Leaders of Ninh Binh province, UNESCO experts, researchers and scientists on May 23 joined a conference to examine the conservation of Trang An scenic landscape complex in the northern province, which was recognised by UNESCO as a Cultural and Natural World Heritage Site in 2014.
In UNESCO's words, "Trang An is a resplendent complex of limestone karst peaks which are permeated with valleys, including submerged ones, and surrounded by steep, almost vertical cliffs," nestling on the southern shore of the Red River Delta. Archaeological traces of human activity dating back thousands of years have also been found within the complex.
Spanning 12,252 hectares across five local districts, the Trang An Complex boasts several nationally recognised sites like the Trang An ecotourism site and Hoa Lu, Vietnam's capital in the 10th and 11th centuries. The area also has many other temples, pagodas, paddy fields, villages and other sacred sites.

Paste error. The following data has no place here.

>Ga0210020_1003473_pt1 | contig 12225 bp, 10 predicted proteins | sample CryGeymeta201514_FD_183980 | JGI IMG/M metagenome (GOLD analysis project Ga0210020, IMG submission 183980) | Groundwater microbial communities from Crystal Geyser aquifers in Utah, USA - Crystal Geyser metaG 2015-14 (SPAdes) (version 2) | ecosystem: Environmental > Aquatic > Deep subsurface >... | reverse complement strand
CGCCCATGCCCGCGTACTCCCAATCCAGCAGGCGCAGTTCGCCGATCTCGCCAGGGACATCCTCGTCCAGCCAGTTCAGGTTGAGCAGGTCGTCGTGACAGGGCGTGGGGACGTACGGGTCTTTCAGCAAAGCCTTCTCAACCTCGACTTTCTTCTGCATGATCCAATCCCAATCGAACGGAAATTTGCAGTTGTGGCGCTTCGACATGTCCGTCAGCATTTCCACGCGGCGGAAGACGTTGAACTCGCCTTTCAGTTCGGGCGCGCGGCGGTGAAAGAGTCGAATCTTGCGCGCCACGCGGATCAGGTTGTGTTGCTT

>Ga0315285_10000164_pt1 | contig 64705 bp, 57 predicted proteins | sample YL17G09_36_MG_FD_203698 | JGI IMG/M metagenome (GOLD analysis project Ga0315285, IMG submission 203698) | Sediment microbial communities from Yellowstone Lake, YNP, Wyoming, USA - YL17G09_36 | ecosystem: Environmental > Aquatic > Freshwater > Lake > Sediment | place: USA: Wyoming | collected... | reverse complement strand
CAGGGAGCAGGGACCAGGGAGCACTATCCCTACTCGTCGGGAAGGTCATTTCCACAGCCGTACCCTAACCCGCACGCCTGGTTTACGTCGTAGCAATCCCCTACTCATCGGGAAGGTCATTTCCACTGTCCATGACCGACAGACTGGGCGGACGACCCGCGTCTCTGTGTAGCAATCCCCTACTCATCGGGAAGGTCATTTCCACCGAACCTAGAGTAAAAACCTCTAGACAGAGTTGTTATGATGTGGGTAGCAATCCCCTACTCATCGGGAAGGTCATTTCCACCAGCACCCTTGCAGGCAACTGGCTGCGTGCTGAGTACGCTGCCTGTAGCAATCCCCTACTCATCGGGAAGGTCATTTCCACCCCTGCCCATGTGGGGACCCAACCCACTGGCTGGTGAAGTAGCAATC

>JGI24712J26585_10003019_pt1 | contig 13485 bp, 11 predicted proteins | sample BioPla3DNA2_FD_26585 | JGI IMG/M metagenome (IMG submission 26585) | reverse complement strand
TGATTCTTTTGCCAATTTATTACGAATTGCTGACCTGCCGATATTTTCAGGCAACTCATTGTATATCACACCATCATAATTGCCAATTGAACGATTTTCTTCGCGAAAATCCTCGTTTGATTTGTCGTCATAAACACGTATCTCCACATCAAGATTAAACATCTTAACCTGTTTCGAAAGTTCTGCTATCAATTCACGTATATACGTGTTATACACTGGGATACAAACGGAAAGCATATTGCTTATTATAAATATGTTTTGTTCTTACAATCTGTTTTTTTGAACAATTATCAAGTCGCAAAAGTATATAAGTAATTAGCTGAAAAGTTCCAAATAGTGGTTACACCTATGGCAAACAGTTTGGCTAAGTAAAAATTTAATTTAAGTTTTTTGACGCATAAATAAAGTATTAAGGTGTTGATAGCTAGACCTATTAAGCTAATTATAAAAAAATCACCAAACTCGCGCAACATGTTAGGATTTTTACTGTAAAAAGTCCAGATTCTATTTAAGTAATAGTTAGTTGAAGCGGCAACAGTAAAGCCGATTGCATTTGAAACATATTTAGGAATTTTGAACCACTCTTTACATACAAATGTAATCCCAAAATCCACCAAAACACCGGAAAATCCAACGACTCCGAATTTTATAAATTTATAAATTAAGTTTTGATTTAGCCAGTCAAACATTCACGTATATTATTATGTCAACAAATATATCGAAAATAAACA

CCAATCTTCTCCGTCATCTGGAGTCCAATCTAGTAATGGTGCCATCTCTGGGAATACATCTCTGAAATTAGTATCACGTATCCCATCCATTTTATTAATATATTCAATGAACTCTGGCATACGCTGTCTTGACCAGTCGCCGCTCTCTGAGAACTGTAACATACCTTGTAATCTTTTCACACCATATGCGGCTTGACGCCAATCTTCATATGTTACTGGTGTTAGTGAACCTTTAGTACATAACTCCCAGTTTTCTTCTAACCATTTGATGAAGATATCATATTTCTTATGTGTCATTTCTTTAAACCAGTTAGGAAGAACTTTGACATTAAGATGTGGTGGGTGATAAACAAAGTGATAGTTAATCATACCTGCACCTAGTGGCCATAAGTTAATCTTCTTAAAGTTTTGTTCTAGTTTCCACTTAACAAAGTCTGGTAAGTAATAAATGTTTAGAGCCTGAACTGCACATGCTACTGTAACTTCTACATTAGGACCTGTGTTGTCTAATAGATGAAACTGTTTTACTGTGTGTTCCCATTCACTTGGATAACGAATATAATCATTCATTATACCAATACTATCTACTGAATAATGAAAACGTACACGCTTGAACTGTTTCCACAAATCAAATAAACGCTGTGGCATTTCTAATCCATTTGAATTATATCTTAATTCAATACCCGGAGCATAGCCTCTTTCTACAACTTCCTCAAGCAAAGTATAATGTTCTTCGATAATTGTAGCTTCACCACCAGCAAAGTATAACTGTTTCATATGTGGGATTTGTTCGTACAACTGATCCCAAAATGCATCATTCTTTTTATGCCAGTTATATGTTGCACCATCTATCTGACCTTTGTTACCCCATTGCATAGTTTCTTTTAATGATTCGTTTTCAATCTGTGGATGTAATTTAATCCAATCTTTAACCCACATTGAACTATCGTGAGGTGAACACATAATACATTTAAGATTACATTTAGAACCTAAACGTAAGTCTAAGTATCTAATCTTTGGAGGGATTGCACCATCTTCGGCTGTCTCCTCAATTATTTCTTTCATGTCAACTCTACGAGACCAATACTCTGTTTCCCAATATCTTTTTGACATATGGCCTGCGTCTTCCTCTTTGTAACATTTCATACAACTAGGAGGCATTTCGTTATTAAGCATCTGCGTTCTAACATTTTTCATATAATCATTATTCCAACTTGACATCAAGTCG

At the conference, participants praised Ninh Binh’s preservation and promotion of the site. The province has so far worked to protect the complex via developing tourism in a sustainable and responsible manner.
The provincial Tourism Department said it will continue following State regulations and UNESCO recommendations regarding heritage conservation.
Organising communications campaigns to raise awareness of residents living around the site and keeping a close contact with the UNESCO and its offices in Vietnam for frequent information exchange are also necessary, it added.
The agency also pointed to other measures, including developing community-based and eco-tourism, and building policy to attract the involvement of domestic and international investors and organisations in conservation projects.
In 2018, the complex welcomed 6.2 million visitors, doubling that of 2014.